I've never read a book quite like Hannah's Child. Perhaps this is because I have not read many memoirs. Yet I found Hannah's Child delightful. Hauerwas tells his story in compelling, clear language, and I found this book a joy because it provides a context within which to place Hauerwas's theological writings. It is indeed true that Hauerwas has come a "long way" from his beginnings in Pleasant Grove, Texas. But when Hauerwas's thought is placed within the frame of his stories of family, upbringing, bricklaying, and church, books like Community of Character and Resident Aliens, to name two of my favorites, suddenly take on a more robust shape.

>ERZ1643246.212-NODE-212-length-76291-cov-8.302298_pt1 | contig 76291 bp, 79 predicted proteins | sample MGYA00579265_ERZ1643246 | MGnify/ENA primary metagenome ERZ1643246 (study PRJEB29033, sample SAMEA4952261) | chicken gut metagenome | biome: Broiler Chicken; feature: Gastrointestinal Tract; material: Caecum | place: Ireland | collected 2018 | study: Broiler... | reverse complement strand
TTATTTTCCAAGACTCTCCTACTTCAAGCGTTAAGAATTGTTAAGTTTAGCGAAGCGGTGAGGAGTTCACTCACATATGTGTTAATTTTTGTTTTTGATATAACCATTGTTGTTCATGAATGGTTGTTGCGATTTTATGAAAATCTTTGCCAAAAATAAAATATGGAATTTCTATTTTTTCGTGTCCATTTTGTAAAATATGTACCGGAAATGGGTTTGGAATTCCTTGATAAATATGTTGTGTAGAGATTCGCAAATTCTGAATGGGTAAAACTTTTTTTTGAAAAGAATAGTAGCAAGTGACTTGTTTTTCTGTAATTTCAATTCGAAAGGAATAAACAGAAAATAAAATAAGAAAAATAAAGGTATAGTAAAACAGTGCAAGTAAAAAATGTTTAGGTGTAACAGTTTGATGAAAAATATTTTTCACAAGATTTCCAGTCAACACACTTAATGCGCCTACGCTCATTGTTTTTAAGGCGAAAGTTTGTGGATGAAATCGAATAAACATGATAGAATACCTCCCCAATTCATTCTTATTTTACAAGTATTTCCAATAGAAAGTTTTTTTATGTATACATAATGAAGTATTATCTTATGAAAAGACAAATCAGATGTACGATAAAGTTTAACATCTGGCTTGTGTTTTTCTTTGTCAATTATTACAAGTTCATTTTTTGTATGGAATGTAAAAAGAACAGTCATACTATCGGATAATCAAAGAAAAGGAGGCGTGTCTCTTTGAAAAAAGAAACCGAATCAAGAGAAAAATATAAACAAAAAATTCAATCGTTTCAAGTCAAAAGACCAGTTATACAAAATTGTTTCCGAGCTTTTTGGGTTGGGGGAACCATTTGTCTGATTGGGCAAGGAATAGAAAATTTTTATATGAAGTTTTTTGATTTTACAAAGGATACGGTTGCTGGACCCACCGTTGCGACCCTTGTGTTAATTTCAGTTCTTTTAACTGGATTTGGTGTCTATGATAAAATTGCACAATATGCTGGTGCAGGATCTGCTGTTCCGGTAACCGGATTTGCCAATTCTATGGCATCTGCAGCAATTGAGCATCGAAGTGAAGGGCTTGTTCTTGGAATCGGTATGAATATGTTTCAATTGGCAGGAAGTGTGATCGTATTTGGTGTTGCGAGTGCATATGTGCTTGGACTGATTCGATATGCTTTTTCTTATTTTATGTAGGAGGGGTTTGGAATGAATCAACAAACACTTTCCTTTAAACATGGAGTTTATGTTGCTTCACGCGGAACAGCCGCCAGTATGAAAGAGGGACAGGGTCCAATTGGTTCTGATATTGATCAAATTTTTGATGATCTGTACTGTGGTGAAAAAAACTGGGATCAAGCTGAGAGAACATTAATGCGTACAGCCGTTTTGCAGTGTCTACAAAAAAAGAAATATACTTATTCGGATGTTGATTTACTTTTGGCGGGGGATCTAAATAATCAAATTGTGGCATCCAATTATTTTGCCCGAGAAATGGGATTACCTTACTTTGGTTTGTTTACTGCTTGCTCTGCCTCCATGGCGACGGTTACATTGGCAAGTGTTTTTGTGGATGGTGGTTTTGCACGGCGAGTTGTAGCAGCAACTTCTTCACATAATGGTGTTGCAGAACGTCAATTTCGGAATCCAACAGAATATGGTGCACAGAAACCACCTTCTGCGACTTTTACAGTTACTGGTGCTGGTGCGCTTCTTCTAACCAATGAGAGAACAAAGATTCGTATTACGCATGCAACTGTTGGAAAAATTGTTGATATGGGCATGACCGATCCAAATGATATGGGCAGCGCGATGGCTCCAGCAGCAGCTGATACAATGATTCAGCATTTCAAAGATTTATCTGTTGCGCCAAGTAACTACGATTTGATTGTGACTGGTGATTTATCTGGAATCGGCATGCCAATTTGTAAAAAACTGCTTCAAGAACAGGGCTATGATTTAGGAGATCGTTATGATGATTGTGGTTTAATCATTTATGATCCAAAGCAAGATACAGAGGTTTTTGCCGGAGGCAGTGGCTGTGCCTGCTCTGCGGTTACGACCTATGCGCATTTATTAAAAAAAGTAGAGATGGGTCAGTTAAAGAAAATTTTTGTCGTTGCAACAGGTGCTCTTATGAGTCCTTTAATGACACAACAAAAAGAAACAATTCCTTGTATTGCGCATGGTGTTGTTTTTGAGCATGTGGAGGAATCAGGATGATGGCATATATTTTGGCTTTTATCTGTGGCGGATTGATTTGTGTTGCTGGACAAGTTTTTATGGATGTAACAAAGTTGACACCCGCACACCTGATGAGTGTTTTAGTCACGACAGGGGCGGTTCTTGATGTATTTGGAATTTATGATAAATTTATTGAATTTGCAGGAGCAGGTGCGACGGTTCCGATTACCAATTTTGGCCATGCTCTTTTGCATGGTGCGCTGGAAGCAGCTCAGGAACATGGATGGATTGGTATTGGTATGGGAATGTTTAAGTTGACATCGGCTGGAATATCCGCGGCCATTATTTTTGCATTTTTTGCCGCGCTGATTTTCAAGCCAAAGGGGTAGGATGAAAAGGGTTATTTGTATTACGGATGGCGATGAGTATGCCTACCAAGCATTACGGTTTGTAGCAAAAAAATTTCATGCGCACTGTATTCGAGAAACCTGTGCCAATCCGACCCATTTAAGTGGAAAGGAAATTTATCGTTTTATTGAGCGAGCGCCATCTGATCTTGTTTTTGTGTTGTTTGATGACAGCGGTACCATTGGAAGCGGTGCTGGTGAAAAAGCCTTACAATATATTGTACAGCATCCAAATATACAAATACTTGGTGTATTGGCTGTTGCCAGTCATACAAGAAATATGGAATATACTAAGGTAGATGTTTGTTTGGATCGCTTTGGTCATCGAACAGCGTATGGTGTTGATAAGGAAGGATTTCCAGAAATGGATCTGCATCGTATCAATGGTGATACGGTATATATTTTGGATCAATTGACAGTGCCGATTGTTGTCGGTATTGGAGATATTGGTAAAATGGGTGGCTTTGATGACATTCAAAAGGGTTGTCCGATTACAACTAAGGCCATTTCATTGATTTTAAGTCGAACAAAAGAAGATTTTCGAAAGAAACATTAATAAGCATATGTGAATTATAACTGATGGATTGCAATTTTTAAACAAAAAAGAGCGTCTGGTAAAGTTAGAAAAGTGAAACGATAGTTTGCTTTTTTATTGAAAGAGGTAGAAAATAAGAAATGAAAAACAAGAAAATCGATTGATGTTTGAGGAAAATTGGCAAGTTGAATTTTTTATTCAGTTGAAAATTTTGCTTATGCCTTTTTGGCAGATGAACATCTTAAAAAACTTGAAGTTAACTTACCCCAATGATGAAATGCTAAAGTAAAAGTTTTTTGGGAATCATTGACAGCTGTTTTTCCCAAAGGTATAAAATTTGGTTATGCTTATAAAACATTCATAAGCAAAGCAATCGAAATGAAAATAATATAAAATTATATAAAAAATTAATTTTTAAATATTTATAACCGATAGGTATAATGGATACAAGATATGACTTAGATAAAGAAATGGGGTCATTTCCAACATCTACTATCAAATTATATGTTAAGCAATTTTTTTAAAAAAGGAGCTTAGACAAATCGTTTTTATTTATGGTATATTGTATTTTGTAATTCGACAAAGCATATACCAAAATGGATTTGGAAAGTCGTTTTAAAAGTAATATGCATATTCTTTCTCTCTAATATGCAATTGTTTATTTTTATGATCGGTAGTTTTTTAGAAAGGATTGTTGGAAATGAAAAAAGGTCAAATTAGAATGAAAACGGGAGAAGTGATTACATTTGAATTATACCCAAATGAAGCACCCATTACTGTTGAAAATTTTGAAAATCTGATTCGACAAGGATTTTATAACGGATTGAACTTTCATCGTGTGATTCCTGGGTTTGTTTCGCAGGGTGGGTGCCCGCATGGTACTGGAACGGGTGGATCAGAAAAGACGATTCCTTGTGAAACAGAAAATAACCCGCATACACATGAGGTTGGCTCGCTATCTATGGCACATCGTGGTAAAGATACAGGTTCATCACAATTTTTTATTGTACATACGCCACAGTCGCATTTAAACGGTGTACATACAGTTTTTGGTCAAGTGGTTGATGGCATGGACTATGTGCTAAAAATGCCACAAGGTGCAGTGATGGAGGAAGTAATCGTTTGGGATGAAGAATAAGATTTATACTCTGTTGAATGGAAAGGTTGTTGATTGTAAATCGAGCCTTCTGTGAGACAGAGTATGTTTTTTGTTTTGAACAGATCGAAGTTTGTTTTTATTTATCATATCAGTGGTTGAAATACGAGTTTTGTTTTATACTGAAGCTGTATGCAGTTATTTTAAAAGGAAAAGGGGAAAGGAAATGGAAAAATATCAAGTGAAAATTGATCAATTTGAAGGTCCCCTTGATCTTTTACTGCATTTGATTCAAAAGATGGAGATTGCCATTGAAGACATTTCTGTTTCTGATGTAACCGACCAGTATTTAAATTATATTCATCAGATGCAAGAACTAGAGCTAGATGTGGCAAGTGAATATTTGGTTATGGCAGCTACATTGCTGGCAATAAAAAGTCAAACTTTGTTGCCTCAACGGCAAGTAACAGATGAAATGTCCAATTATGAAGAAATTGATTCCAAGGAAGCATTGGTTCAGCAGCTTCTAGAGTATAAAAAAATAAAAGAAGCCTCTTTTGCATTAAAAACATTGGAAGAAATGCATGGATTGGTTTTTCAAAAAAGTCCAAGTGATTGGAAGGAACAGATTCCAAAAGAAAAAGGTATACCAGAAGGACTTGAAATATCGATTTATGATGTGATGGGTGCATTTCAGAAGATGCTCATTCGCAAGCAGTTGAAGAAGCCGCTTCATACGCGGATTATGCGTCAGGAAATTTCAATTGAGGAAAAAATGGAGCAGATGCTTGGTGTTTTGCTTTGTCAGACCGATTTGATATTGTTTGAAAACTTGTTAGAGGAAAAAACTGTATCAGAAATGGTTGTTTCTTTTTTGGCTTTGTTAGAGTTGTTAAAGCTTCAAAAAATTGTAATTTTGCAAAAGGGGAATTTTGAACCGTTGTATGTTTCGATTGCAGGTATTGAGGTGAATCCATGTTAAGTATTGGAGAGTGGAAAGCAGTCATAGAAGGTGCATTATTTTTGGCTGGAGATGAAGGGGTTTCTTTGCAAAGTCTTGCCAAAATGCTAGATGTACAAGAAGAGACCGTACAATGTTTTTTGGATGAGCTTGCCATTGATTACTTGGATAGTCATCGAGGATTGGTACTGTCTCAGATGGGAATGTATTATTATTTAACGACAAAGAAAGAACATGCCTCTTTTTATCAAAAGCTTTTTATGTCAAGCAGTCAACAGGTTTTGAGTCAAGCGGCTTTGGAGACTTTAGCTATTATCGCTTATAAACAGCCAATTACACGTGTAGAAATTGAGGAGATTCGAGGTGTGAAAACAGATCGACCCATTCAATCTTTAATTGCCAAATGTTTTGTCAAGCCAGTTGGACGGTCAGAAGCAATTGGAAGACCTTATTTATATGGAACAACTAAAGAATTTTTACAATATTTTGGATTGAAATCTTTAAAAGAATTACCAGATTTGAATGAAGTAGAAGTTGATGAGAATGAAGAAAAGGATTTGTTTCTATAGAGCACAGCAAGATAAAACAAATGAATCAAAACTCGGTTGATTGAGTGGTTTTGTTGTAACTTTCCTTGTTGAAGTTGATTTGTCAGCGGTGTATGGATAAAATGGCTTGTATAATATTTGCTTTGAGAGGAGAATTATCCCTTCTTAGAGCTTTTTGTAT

As for the contents, you'll find Hauerwas's story from his humble beginnings, to his growth as a thinker at Southwestern University in Georgetown, Texas, on to Yale Divinity School, and then forward to Yale Graduate School, earning his Ph.D. He tells of his first marriage to his wife, Anne, who suffered from mental illness. And he reflects on his friendship with his son, Adam, whom he considers a great blessing. He tells of his progression from Augustana College to Notre Dame, then on to Duke, and how through the years his thought was influenced by the thought of Barth, Yoder, and Bonhoeffer, to name three theologians he mentions. Along the way he tells of various friendships he established and enjoyed, as well as his growth as a teacher. He tells of his relationship with Paula Gilbert, their marriage, and their involvement in the life of Duke Divinity School. Perhaps most interesting is Paula's influence on Hauerwas in suggesting that he should make prayer a part of his classroom experience at the Divinity School, a development Hauerwas is deeply thankful for.